Covid Abnormal

This evening my husband was playing with our cat, Emmie, and a ping pong ball, when he accidentally shifted the rug she was standing on. Suddenly Emmie didn’t care about the ping pong ball anymore, but she was desperately concerned about the rug’s newfound ability to move.

Half an hour later, she is still regarding the rug with intense suspicion, and looking for the invisible demon that tried to pull her world out from under her.

Em, kiddo, I know how you feel. Invisible demons are all the rage these days.

Melbourne is, nominally, back to nearly normal. We are cautious, still wearing masks in supermarkets, shopping centres, health clinics and the like. But there is a certain amount of surreptitious hugging. Some cautious venturing out to dinner in restaurants. Even the odd party. My daughter and I actually took a road trip to Sydney a couple of weeks ago and stayed with friends. It was weird though. We were cautious. Anxious, even. Taking public transport was unnerving, as few people in Sydney wore masks – public exhortations to do the right thing are clearly not very effective – and we were constantly alert to risk. Some close friends were wisely avoiding hugging, which was understandable, but intensely painful at the same time.

But, as NSW is currently showing us with painful clarity, this thing isn’t over. Even once a vaccine hits our shores it will be months, if not years, before there is enough vaccine to innoculate everyone. And applied over an entire population, the initial efficacy (demonstrated over small test groups) might not be quite as good as we’d like it to be. I don’t think covid19 is going away anytime soon.

Our world has changed. We now know how many people can, in fact, work from home effectively, having been told by their bosses for years that they couldn’t be trusted. And we know how many can’t, with children climbing over them, no privacy for meetings, insufficient internet, and a desperate lack of social contact.

But we are also facing the aftermath (and ongoing impact) of a year that has gleefully stomped on all of our plans and expectations, trashed our calendars, and deprived many of us of the physical and emotional support we need to sustain sanity, if not life.

Even if we could snap back to normal tomorrow, covid19 has carved itself deep into our lives. We have no idea what the world will look like when we come out the other side. We have no clear picture of the damage that has been done.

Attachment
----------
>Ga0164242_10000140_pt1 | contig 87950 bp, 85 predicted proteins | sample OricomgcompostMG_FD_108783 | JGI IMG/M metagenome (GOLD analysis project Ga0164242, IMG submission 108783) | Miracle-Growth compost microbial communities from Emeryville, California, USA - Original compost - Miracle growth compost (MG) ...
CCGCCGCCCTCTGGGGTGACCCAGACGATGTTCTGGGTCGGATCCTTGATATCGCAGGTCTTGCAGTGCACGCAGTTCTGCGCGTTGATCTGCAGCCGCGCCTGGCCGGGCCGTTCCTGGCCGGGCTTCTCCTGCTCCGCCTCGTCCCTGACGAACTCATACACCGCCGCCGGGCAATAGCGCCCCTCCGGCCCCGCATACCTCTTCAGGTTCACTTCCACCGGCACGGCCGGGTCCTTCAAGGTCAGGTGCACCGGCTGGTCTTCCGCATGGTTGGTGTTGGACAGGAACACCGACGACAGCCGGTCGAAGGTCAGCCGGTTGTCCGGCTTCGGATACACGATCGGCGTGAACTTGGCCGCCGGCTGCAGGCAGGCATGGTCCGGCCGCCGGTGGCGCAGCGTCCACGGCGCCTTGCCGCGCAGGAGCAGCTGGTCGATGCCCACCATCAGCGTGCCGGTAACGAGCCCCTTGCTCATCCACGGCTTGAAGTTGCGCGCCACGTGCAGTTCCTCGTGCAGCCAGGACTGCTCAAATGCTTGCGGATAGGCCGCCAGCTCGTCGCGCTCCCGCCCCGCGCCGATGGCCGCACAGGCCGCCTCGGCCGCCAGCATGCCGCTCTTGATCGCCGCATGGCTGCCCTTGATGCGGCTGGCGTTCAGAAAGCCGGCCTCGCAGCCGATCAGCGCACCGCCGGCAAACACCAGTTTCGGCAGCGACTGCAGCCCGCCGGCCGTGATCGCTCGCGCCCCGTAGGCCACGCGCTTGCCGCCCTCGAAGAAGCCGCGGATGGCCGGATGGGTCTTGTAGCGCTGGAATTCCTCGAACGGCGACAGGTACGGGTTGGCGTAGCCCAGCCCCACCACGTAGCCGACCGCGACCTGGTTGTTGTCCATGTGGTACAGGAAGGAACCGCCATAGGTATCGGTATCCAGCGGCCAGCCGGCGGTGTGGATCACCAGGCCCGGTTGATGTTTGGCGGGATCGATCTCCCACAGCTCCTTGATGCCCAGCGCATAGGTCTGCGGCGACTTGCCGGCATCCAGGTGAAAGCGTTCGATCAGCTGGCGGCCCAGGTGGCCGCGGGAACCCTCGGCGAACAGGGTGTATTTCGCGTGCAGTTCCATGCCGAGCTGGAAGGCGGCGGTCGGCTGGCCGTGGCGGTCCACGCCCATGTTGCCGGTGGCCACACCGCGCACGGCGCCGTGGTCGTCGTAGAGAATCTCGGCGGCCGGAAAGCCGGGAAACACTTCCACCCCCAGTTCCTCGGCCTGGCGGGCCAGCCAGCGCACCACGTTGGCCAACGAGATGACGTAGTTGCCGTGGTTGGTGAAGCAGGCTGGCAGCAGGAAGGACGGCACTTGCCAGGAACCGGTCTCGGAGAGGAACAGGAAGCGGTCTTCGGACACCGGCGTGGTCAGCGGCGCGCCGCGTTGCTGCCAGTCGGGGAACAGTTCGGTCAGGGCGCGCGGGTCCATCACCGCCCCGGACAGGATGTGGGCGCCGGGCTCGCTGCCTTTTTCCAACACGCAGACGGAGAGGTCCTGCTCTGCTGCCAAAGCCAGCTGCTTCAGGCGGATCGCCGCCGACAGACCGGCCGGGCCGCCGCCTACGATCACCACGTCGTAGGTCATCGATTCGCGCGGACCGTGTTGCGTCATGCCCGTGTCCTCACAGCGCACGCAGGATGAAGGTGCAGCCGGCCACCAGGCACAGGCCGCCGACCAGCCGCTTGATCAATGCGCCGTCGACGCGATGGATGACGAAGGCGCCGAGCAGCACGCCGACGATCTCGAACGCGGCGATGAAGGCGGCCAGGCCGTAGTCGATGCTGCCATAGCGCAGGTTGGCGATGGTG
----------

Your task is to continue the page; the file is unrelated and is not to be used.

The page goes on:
As for me, I am shattered. Exhausted from an emotionally intense year that took far more than it gave, I am several hundred thousand hugs short of coping right now. I am pining for loved ones interstate and overseas. I crave all of the hugs, kisses, and casual physical affection that elbow bumping and zoom calls simply cannot replace. I need the long slow lunches, the quiet walks, the post conference dinners that go on forever. I need the privacy to have intensely personal conversations. I need the chance to rebuild my emotional reserves, my courage, and my confidence.

Some places are trending towards normal. Some places are going into new lockdowns and watching rising case numbers eroding their lifestyle and threatening their loved ones. But wherever you are, life has changed, and we have lost so much.

I am ending 2020 hanging in there, rather like a wind chime – there are too many pieces and they scream a lot whenever anything happens.

We’re lucky, here in Melbourne, because the lockdown worked. But there’s no certainty we’ll still be case free next month, next week, or even tomorrow, and even if we are, there’s trauma we can’t see. On our way to Sydney we drove through forests that were so badly burned in the fires last summer that they are not regenerating. Like those fires, covid19 is doing damage we can see, but also a lot of damage we don’t yet know about.

We have to hold on to each other, to look out for each other, to make sure we can regenerate.